Saturday, February 8, 2020

The Flash 6x10 Review: "Marathon" (Living in a Post-Crisis World) [Contributor: Deborah MacArthur]

Original Airdate: February 4, 2020

Previously on The Flash: there was a multiverse! Now, not so much. With all our DC TV heroes on one Earth, you’d think that would mean a significant increase in crossovers and cameos, but something tells me Team Flash will still manage to be inexplicably solitary in its endeavors to save Central City. Another remnant of a pre-Crisis world? Season-long plot arcs, apparently. It seems to me (and I very, very, very much hope I’m right about this) that the back half of season six will have absolutely nothing to do with Bloodwork and will instead revolve around that intriguing shady metahuman kidnapping ring we got a hint of at the beginning of the season.

Will this decision to adopt half-season plot arcs breathe a little life back into the show? Hard to say this early on, but “Marathon” was certainly a great return. There was a nice smattering of humor, some drama, Crisis fallout, back-to-normal stuff, and — here’s the thing that really gives me hope for this plot — Iris! Iris seems to finally be coming into her own as an investigative reporter, and I have my fingers crossed her role won’t be terribly diminished as the story unfolds.


After a cute opening segment in which Barry foils a poorly planned robbery of the newly reopened CC Jitters coffee shop, we get our first hint at what’s changed after Crisis via a Cisco rant. Yeah, I’m not so sure why everyone seemed so happy when the Infinite Earths got reduced to one Earth. Cisco has it right: this is a nightmare of deaths, bent realities, twisted timelines, and unknown evils. They lost an “infinite” number of doppelgangers, some of whom we’ve met and liked. The new Earth Prime had to make space for new cities like Supergirl’s National City and Metropolis, which begs the question of what happened to all the people who were there before those cities got placed on the map. And to top it all off, some long-defeated villains are back, plus some villains — and aliens now! — from other Earths the team might eventually have to worry about. It’s a headache. Also, Cisco doesn’t remember owning his Superman shirt!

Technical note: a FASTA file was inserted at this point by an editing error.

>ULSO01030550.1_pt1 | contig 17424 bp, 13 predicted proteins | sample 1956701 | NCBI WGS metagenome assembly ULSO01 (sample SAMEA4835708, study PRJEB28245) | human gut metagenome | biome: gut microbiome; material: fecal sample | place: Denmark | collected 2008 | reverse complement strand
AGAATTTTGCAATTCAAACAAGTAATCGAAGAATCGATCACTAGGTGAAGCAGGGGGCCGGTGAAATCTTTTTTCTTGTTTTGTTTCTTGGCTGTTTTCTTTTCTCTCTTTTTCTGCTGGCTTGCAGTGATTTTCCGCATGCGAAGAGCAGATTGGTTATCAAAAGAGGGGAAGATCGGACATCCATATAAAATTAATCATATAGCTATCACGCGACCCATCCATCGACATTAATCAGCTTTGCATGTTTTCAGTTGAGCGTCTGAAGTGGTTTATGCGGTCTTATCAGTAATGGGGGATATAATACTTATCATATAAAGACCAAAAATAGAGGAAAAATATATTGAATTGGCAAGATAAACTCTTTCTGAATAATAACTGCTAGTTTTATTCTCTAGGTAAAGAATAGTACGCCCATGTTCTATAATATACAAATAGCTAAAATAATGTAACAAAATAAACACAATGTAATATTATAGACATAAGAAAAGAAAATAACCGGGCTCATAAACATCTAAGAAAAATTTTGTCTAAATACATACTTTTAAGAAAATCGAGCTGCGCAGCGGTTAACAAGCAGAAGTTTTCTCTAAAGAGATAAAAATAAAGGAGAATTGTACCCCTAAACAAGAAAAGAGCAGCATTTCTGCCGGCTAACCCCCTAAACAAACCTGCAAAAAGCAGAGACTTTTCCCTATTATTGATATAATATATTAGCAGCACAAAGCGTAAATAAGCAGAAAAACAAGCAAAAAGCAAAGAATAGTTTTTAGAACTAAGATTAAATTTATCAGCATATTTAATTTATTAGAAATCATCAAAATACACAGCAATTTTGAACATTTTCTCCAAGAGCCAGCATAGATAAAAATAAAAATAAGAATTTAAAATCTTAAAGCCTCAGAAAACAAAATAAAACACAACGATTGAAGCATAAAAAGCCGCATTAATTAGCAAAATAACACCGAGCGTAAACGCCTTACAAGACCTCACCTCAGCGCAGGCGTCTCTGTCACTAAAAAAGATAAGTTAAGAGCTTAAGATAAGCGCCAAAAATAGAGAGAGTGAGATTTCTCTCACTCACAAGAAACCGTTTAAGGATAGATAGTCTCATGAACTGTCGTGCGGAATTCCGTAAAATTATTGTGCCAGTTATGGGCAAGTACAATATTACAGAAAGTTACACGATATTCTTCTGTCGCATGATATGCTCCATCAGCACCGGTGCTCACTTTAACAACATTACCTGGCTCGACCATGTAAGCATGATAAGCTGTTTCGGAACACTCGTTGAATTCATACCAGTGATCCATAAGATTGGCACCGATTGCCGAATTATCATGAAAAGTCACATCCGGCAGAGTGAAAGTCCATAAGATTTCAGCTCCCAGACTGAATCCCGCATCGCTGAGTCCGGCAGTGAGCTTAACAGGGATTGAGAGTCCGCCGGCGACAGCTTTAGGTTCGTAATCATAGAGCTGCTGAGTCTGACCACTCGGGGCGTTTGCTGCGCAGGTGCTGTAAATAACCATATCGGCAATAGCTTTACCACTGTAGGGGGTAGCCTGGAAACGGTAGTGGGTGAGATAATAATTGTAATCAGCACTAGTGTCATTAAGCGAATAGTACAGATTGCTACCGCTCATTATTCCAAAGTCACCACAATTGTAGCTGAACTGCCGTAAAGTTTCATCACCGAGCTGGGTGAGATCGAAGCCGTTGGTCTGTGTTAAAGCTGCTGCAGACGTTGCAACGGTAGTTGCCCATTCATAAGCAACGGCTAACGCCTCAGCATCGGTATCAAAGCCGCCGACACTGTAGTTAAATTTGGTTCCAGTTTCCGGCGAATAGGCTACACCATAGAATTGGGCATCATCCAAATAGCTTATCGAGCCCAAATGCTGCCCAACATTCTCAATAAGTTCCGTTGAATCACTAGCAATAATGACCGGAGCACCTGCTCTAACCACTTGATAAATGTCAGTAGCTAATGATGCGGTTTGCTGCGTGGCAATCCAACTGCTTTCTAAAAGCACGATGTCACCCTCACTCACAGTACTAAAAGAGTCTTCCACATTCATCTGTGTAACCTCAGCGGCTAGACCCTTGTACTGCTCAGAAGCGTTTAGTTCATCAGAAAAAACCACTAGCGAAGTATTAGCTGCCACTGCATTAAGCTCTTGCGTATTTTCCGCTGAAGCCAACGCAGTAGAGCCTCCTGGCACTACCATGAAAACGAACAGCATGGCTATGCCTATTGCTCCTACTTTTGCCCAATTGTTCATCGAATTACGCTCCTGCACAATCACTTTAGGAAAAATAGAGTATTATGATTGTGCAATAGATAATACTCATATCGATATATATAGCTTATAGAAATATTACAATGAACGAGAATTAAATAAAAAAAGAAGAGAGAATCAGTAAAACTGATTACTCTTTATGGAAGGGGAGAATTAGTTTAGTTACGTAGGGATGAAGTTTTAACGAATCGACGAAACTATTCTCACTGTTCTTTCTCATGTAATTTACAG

The other post-Crisis remnant we get this episode is what removes Barry from the main plot so Iris can take the lead. I guess I was wrong about my assumption that no cameos would happen despite the merged Earths, since John Diggle shows up. To be fair, though, Dig was already a part of The Flash’s Earth and his show is over, so...

Anyway, Dig has something to give Barry on behalf of Oliver: an old mask Barry made for him in the early Arrow days, which Barry immediately starts looking at for clues to some secret mystery Oliver wants him to solve. He spots a smudge on the mask that contains trace particles of Lian Yu-type soil and Mirakuru super soldier serum. Barry jumps to the conclusion that there’s still Mirakuru on Lian Yu and Oliver wants him to get rid of it before it falls into the wrong hands.

All this culminates in Barry dragging poor motion-sick Diggle off to Lian Yu, scouring the island, and finding no Mirakuru. Barry’s confused by this, but Diggle clarifies that Oliver’s gift was really just a gift — not a mystery to be solved, and not a mission for Barry to devote himself to. Oliver learned too late that jumping from crusade to crusade was no way to live life and didn’t want Barry going down that same path. Good thing Diggle was there to translate for Oliver, because there’s no way Barry could’ve figured that out, even if he hadn’t been distracted by mourning. Oliver kinda sucks at gift-giving when the gift isn’t, like, self-sacrifice.